The first program a new computer programmer writes in any new programming language is the “Hello world!” program – a single line of code that prints “Hello world!” to the screen.
We ask, by analogy, what should be the first “program” a new user of crowdsourcing or human computation writes? “HelloCrowd!” is our answer.
Crowdsourcing and human computation are becoming ever more popular tools for answering questions, collecting data, and providing human judgment. At the same time, there is a disconnect between interest and ability, where potential new users of these powerful tools don’t know how to get started. Not everyone wants to take a graduate course in crowdsourcing just to get their first results. To fix this, we set out to build an interactive tutorial that could teach the fundamentals of crowdsourcing.
After creating an account, HelloCrowd tutorial users will get their feet wet by posting three simple tasks to the crowd platform of their choice. In addition to the “Hello, World” task above, we chose two common crowdsourcing tasks: image labeling and information retrieval from the web. In the first task, workers provide a label for an image of a fruit, and in the second, workers must find the phone number for a restaurant. These tasks can be reused and posted to any crowd platform you like; we provide simple instructions for some common platforms. The interactive tutorial will auto-generate the task urls for each tutorial user and for each platform.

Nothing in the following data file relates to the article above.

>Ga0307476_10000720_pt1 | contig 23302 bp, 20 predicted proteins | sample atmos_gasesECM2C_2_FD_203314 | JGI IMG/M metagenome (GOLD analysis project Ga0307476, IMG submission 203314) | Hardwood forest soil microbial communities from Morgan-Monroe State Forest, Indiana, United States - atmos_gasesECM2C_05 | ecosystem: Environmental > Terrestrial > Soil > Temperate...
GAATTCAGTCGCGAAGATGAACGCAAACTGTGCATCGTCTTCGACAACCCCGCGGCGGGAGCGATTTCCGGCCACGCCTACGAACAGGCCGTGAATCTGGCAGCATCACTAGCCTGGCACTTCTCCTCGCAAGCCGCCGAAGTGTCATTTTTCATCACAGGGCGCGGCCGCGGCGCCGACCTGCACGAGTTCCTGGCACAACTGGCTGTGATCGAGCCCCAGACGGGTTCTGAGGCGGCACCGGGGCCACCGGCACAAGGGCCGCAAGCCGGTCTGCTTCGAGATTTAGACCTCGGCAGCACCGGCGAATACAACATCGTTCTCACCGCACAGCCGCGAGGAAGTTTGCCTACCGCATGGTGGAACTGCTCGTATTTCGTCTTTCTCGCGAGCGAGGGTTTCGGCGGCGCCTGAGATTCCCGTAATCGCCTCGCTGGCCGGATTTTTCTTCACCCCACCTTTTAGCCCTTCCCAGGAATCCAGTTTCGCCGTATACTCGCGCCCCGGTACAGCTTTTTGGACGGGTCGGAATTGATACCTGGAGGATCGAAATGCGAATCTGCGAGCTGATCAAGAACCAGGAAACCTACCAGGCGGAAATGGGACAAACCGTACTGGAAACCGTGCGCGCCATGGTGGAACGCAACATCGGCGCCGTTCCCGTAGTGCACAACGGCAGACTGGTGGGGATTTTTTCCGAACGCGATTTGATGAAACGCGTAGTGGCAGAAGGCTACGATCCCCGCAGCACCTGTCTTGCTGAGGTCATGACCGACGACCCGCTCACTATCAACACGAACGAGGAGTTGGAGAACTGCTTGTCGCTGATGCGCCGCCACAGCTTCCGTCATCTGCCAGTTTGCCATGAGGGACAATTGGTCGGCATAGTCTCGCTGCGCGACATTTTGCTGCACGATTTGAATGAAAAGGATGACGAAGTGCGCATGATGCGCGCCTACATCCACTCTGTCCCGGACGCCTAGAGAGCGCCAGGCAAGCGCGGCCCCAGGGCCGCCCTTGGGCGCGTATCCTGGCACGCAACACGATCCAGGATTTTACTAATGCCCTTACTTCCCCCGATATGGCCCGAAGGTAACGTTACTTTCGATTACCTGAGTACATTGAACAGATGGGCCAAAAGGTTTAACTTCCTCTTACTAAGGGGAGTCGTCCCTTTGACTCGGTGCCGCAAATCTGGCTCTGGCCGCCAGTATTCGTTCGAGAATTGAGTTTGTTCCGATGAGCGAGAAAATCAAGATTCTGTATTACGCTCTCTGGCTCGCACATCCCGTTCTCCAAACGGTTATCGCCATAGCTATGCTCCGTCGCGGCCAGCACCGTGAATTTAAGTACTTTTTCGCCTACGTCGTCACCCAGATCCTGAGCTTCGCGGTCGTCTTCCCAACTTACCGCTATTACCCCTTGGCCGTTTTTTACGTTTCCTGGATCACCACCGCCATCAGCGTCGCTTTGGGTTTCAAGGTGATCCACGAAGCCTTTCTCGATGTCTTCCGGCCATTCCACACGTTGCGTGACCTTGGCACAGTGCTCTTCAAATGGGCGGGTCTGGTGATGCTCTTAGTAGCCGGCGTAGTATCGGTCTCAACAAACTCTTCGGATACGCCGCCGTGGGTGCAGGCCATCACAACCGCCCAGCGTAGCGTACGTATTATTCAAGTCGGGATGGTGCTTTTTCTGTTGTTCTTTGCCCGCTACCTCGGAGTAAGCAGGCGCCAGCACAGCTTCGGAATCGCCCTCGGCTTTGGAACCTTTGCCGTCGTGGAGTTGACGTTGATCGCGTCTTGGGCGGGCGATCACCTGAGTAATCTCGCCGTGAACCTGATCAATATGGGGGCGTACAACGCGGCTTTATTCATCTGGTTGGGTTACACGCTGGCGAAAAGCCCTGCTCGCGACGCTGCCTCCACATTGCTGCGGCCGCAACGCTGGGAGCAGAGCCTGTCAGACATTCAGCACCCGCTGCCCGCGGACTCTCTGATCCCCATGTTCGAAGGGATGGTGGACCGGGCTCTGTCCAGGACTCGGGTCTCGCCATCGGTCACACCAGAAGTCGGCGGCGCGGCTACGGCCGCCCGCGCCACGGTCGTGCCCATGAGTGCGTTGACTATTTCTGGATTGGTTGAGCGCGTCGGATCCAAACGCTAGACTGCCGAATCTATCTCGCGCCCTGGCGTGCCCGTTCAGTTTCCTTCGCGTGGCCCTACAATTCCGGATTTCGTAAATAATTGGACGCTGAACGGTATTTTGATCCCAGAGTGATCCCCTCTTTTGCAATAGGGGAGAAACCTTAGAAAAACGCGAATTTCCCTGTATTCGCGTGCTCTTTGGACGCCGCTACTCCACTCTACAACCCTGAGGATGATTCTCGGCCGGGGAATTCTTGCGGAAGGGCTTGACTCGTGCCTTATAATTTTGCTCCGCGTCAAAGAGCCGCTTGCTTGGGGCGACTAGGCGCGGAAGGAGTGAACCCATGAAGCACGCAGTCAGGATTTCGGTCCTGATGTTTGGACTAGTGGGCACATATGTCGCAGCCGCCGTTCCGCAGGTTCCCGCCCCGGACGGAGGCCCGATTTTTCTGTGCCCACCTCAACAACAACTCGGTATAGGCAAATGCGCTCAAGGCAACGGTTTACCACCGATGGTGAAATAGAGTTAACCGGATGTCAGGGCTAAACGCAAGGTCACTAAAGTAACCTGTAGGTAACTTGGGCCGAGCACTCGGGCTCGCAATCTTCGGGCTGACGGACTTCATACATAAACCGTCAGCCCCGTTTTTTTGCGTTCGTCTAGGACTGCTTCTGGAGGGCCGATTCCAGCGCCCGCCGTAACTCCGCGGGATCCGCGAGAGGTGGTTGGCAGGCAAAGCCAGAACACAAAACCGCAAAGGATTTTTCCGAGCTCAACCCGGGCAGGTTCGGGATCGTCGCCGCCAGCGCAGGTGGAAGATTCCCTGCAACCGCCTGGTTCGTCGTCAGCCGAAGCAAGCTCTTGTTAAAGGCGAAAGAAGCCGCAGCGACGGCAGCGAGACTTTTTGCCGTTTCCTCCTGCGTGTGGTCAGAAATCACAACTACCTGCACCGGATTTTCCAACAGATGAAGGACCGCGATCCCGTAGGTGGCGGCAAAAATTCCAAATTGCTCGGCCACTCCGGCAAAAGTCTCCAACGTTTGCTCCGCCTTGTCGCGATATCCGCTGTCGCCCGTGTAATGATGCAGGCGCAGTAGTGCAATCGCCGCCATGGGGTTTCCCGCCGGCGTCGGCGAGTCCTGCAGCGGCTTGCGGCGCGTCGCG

More than just another tutorial on “how to post tasks to MTurk”, our goal with Hello Crowd is to teach fundamental concepts. After posting tasks, new crowdsourcers will learn how to interpret their results (and get even better results next time). For example: what concepts might the new crowdsourcer learn from the results for the “hello world” task or for the business phone number task? Phone numbers are simple, right? What about “867-5309” vs “555.867.5309” vs “+1 (555) 867 5309”? Our goal is to get new users of these tools up to speed about how to get good results: form validation (or not), redundancy, task instructions, etc.
In addition to teaching new crowdsourcers how to crowdsource, our tutorial system will be collecting a longitudinal, cross-platform dataset of crowd responses. Each person who completes the tutorial will have “their” set of worker responses to the standard tasks, and these are all added together into a public dataset that will be available for future research on timing, speed, accuracy and cost.
We’re very proud of HelloCrowd, and hope you’ll consider giving our tutorial a try.
Christian M. Adriano, Donald Bren School, University of California, Irvine
Juho Kim, MIT CSAIL
Anand Kulkarni, MobileWorks
Andy Schriner, University of Cincinnati
Paul Zachary, Department of Political Science, University of California, San Diego